Montresor is clearly a man of marked intelligence; one can tell from his vocabulary, his ability to identify what motivates people and prey on their weaknesses, and his skill in storytelling. He is also a man who seems to value symbolism and irony. Where he could have simply stabbed Fortunato with his sword in the darkness of the carnival and left him for dead, he instead devised an elaborate plan that ends in Fortunato being walled in behind bricks. This act is symbolic of Fortunato's membership in the Masons and an apt act of revenge, given the possibility that Montresor is bitter over being excluded from the brotherhood. By murdering Fortunato in this manner, Montresor becomes a very powerful "mason."
What is the effect of the increasing darkness as Montresor and Fortunato move into the depths of the catacomb in "The Cask of Amontillado"?
Just after Montresor reveals the trowel to Fortunato in "The Cask of Amontillado," the physical setting gets even darker than it was before. The men "passed on, and descending again, arrived at a deep crypt," where "the foulness of the air caused our flambeaux rather to glow than flame." The light that had been guiding them is now dimmed as the two men enter the depths of the crypt. The effect here is that the light, or goodness, is receding, and something evil is afoot. These details of the setting alert the reader to the increasingly dire situation in which Fortunato finds himself.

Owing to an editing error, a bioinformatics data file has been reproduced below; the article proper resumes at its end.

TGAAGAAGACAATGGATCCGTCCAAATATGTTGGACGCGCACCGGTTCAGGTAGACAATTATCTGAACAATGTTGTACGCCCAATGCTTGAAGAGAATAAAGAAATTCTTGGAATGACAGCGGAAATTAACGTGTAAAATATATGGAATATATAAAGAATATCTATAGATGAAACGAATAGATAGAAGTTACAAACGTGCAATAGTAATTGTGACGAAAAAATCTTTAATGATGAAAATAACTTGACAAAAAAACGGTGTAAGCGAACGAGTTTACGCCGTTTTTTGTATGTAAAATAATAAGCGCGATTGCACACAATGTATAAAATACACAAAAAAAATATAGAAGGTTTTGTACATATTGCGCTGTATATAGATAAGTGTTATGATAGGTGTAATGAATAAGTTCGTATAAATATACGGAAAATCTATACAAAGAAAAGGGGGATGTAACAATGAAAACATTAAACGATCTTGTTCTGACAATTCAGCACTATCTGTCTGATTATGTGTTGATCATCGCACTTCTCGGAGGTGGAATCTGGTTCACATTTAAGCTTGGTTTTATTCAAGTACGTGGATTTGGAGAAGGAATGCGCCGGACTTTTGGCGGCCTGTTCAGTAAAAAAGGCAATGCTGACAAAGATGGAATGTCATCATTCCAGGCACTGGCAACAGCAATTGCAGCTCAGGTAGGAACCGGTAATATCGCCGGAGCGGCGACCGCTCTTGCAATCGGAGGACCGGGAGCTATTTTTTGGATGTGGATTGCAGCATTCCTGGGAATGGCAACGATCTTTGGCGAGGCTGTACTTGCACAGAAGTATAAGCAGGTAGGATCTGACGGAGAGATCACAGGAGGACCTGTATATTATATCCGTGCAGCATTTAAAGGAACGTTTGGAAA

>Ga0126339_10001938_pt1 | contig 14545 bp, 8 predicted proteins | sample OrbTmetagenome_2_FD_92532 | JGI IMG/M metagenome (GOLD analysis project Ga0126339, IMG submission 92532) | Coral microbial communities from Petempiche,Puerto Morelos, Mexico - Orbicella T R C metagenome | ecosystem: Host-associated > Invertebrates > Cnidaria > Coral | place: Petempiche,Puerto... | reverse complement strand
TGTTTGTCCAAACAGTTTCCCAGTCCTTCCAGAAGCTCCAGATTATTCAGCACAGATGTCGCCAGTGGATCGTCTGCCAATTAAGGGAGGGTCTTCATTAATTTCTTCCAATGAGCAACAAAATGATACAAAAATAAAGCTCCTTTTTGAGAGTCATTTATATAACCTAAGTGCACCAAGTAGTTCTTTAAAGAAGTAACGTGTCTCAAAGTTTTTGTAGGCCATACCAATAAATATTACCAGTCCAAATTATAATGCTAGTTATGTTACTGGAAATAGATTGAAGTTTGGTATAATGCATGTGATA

What is revealed by Montresor's reaction to Fortunato's failure to respond to his call at the very end of "The Cask of Amontillado"?
There are two possible interpretations of Montresor's reaction to Fortunato's failure to respond at the end of "The Cask of Amontillado." After Fortunato pleads, "For the love of God, Montresor!" he makes no other reply to Montresor. Montresor discloses that he "grew impatient" and then "called aloud—'Fortunato!'" two times. This impatience can be interpreted in at least two different ways. First, Montresor could have been enjoying torturing Fortunato so immensely that he did not want the fun to end; second, and more to Montresor's credit, he could have been yielding on his resolve to kill the man, hoping to hear his reply.
What does Montresor mean by his claim that "a wrong is unredressed when retribution overtakes its redresser" in "The Cask of Amontillado"?
In the opening paragraph of the story, Montresor declares, "A wrong is unredressed when retribution overtakes its redresser." One possible reading of this claim is that if he who seeks revenge becomes demented by the quest, he then has not achieved any revenge at all. This sentiment is in keeping with some of the era's warnings against being overtaken by passions. While Montresor executes his revenge plot perfectly and is never caught, he is, perhaps, overtaken by his pride in the end. The telling of the story may be a confession, an act of contrition, or it could be a reflection of his need for recognition—his deep desire to be known as a clever man whose perfect crime went undetected.